Learning lessons from subprime crisis4 min read . Updated: 10 Dec 2007, 01:55 AM IST
Learning lessons from subprime crisis
Learning lessons from subprime crisis
It was only a few months ago that debt was readily available to all who asked. Actually, you didn’t even have to ask. Banks fought to extend loans in highly leveraged takeovers and paid high commissions to agents for digging up deadbeat US mortgage borrowers. It has all changed completely. There is talk of a credit squeeze as banks and brokers scramble to strengthen their balance sheets.
What went wrong? The subprime mess started the ball rolling. But much of the real blame belongs to rapid growth of a very dangerous practice—“pro-cyclical" leverage.
The idea is explained in a research paper by Tobias Adrian and Hyun Song Shin, published by the New York Federal Reserve Bank. The researchers studied 43 years of leverage history in the US. The patterns vary widely between different economic groups: households, industrial companies, commercial banks and brokers.
Households are strongly “anti-cyclical" in their leverage. When asset values increase quickly (the up part of the cycle) leverage, measured as the ratio of debt to equity, generally declines. Conversely, shrinking asset values go with rising leverage. This is because Mr and Mrs Homeowner pretty much keep on paying down their mortgage, without paying much attention to house or share prices. Imagine the Homeowners take out a $300,000 (nearly Rs118.20 lakh) mortgage on a $400,000 house. That gives them equity of $100,000 and a leverage ratio of three. Suppose that house prices increase sharply, so their humble abode is now worth $500,000. Their equity doubles to $200,000, bringing the leverage ratio down to 1.5. Now look at industrial companies and ordinary commercial banks. They are neither strongly anti or pro-cyclical. Instead, they seem to target a fixed leverage ratio, whatever is happening to the value of assets.
Finally, there are brokers and investment banks. They are strongly pro-cyclical. The more asset prices rise, the more their leverage ratio goes up. This is largely because brokers use specialized risk-based accounting, which allows them to borrow more when asset prices are rising and forces them to borrow less when asset prices are falling.
Brokers might attempt to deny this pro-cyclicality. That’s because the tier I capital ratio, the ratio of so-called “risk-weighted assets" to equity doesn’t change much whatever happens to asset prices. But dig a little deeper and one discovers that the risk weightings, which determine whether a particular asset is high or low risk, are highly pro-cyclical.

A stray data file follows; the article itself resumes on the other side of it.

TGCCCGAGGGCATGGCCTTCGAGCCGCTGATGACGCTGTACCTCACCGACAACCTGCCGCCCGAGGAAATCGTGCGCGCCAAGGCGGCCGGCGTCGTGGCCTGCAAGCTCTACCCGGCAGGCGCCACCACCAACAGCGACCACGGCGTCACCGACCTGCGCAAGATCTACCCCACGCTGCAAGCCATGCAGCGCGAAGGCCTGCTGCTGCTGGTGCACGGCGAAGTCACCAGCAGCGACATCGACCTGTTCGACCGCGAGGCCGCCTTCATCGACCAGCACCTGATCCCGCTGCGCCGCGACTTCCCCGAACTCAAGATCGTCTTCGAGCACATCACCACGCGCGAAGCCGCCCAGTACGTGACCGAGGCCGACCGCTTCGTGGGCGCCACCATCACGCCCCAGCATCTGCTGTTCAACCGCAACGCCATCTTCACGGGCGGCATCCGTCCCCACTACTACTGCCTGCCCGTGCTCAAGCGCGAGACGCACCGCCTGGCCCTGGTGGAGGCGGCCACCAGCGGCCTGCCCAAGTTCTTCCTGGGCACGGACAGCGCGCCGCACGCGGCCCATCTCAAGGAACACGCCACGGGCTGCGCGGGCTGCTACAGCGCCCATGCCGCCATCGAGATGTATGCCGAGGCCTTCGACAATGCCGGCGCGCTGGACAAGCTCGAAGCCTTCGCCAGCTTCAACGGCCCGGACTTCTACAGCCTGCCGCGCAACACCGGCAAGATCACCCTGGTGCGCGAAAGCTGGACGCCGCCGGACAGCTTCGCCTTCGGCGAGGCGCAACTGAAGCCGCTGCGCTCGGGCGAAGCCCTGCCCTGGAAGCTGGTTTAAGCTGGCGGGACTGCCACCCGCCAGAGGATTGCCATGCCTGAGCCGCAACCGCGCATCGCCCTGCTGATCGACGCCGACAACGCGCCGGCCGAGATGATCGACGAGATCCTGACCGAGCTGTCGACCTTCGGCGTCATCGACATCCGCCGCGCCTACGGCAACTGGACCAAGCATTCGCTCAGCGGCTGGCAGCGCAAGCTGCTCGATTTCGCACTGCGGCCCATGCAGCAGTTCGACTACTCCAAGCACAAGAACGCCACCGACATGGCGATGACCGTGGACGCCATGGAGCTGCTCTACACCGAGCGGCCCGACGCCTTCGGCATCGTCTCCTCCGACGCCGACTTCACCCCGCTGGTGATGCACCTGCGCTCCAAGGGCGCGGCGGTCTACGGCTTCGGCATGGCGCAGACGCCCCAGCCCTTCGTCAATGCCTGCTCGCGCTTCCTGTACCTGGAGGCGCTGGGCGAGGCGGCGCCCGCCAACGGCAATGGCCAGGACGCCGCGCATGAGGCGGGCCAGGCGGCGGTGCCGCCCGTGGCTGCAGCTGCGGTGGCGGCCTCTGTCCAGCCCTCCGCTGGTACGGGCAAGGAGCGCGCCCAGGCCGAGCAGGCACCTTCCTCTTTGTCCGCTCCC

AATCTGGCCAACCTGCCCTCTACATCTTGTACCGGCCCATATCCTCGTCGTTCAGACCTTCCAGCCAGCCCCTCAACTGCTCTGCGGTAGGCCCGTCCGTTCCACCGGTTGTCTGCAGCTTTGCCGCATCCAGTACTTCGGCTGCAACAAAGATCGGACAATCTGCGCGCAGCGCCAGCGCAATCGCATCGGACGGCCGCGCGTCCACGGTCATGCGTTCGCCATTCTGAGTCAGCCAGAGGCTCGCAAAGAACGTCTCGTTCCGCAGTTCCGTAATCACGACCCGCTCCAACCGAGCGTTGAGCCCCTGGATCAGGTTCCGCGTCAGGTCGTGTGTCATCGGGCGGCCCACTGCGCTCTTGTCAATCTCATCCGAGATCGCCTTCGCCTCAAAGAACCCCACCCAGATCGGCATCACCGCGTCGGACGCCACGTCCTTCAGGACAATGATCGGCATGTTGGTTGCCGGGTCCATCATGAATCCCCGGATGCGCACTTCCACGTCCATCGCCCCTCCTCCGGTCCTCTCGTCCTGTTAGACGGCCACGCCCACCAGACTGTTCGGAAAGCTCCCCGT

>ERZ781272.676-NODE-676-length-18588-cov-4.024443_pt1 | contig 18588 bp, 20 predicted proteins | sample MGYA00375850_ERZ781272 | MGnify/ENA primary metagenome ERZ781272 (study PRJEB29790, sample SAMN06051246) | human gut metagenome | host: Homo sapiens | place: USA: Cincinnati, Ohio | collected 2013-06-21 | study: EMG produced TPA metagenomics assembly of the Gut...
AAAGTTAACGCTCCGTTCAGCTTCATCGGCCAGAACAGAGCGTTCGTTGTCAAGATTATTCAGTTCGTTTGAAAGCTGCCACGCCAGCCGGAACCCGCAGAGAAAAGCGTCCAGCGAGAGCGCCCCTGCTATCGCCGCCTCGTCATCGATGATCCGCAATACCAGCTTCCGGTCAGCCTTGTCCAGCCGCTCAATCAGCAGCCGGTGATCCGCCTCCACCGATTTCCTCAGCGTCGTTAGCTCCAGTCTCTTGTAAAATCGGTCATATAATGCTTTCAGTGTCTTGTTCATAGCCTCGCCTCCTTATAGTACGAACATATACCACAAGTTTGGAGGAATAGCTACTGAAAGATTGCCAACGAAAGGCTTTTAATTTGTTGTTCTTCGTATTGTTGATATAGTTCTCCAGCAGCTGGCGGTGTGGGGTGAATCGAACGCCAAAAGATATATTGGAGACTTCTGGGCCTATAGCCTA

There’s nothing wrong with adjusting for risk. But risk is a slippery concept. A non-specialist might think that risks in a portfolio increase when the prices of the investments in it are high by historical standards, especially when prices are rising simultaneously for many different types of investments. The amateur would also be wary of calm markets, because storms tend to come up sooner or later.
But the professionals reverse those judgements. So-called “value at risk" (VAR) calculations which are embedded in brokers’ assessment of riskiness, rely on market values when they are available, no matter how unreasonable the market. For unmarketable securities, models are used to provide proxy prices, with little attention paid to the plausibility of the model. In the calculation of the VAR of complex portfolios, only quite recent market history is used. So, a few years of past calm is taken to indicate many more years of future market tranquillity. In effect, when the real risk of a market collapse is high, the ratio of VAR to the value of the underlying assets is low. Finance directors look at the low ratio of VAR to assets and say: “We’re not using our balancesheet efficiently. Leverage it up."
From 2001 to early 2007, apparent risk in the markets kept declining, brokers kept expanding their portfolios and reported tier I ratios generally stayed pretty low. Adrian and Song show that all but one of the brokers studied (Bear Stearns & Co. Inc., Goldman Sachs Group Inc., Lehman Brothers Inc., Merrill Lynch & Co. Inc. and Morgan Stanley) kept the ratio of VAR to equity fairly constant.
The exception was Goldman, which rapidly increased its leverage, even by this generous measure. That increase might help explain some of the firm’s superior performance in the period. But then Goldman has also done well in the last few months, when other firms have stumbled. So the firm might genuinely be better at managing risk.
Even Goldman will have to deal with the effect of more difficult markets on VAR. The study doesn’t cover the last few months, but it’s safe to say that the VAR calculations have changed direction. Just as the signal was to buy when prices were high and rising fairly steadily, it is now to sell when markets for risky assets are turbulent. The VAR signal won’t change when markets get cheap. It will only turn to buy when markets get stable. Unfortunately, the brokers’ pro-cyclical leverage makes that market stability harder to achieve. The VAR-guided sector of the market is now big enough to have a significant influence on prices. The operations of a big part of the financial world now amplify market trends. They provide additional demand when prices are rising and additional supply when prices are falling. No wonder the central banks have their hands full battling a crunch.